Retention Practices for your Sales People
By Chafic Kharma16th May
Many of my senior executive clients I spoke to have one concern in common; turnover rate of their sales people. This pressing challenge is not uncommon, most of the studies I came across pegs the annual rate of turnover at around 20 percent. Most companies recognize this challenge yet they don’t have specific plans in place to retain their sales people or even address the root causes of why they are leaving.
The sales team is company’s soul where they put their sweat and tears into growing its revenue and they are naturally sought-after by competitors. So, it is critical to understand why they leave and to take necessary actions to keep them focused on selling and to retain them. One thing for sure is that it is not all about money! Studies validate that money is the last reason for them to leave a company – they want to feel part of something bigger than themselves. They leave when a set of other factors come into play. The good news is that many of these factors are within company’s control. I will address these practices within the context of EMPLOYEE ENAGEGEMENT. Why is that?
Engagement is when the sales people are enthusiastic to perform and are committed to work to achieve the company’s goals. It is when relationships become stronger, when happiness levels rise and when they are willing to contribute their knowledge, skills, abilities and efforts toward the success of the company.
When an organization and its sales people embrace the principles of engagement, staff performance and retention rise. A sales team that is engaged can be incredibly productive. The Sales Management Association found that organizations with fully engaged sales team have 70 percent higher win rates. Therefore, companies must institute certain practices, as we will see, to make their sales people too engaged to consider leaving a company. All are within the context of the ‘Universal Factors’ I mentioned in my earlier post – Building a Culture of Organizational Citizenship.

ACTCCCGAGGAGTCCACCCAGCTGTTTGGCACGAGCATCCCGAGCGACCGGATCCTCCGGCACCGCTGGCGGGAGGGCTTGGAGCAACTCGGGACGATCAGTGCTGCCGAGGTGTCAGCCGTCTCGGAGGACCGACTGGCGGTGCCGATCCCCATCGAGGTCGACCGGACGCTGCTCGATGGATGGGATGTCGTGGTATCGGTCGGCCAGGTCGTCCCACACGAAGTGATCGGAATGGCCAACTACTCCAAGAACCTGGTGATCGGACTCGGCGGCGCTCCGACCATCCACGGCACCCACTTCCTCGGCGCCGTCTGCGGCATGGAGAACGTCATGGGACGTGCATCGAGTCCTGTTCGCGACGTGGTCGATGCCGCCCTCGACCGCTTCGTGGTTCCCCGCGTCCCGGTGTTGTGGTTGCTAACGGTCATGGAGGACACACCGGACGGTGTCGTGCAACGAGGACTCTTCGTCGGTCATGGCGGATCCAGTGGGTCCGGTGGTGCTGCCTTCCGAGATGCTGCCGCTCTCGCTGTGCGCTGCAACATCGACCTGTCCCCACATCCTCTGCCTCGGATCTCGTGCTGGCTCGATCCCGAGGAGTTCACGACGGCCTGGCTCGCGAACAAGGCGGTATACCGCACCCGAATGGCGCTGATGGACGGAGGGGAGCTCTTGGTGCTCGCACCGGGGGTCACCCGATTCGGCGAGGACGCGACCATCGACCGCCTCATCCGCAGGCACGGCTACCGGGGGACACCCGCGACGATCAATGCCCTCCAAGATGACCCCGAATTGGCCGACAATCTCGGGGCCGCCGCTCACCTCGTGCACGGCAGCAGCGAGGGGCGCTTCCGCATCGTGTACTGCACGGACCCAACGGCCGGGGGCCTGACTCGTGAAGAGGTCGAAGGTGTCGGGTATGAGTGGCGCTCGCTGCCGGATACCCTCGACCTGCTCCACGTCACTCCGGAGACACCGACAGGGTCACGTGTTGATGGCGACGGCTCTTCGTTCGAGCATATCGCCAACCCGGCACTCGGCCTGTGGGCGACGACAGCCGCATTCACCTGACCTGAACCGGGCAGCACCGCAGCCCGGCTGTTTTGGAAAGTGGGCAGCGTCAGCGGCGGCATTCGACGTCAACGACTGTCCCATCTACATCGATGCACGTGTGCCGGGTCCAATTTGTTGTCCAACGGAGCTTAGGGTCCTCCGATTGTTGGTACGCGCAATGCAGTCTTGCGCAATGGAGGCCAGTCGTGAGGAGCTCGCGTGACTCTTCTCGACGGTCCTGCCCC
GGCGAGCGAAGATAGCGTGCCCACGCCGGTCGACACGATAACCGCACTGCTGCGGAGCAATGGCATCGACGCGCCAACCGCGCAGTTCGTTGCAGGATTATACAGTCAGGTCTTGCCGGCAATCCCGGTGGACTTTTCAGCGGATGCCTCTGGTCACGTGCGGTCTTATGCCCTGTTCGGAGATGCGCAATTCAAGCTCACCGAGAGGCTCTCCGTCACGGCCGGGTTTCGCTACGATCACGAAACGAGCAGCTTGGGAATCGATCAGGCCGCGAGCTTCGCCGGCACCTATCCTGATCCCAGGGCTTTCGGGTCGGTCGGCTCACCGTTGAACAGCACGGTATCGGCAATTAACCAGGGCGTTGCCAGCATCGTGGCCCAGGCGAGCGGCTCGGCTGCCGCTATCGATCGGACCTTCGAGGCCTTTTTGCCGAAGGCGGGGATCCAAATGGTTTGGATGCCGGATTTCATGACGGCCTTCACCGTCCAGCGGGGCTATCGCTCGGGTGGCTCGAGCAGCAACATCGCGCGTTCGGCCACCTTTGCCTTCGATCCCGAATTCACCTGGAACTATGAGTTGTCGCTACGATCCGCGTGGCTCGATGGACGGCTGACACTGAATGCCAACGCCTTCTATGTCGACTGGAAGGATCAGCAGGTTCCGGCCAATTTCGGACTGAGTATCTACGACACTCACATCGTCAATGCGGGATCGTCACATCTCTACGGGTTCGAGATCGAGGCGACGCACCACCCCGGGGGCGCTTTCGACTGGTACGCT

Team Effectiveness. Developing effective teams is to get its members to set aside their individual agendas and to commit to a common objective in an environment of mutual trust and respect. When operating effectively as a team, sales people will perform at their best because of the support and collegial competition that they get from teams. To do so, they need to know each other and to collaborate on commitment and trust. When team members collaborate, they share creative ideas without fear that another team member will take credit for their ideas. This keeps them involved with each other and the organization, making retention easier.
Support Leadership. Sales people have pretty developed radar and antennas when it comes to management’s leadership. This leadership is seen in managers’ behavior and activities, like discussing and mutually agreeing with their sales team members on team’s goals and objectives. They should both have buy in to what needs to be done, when it needs to be done and what resources will be required to deliver the results.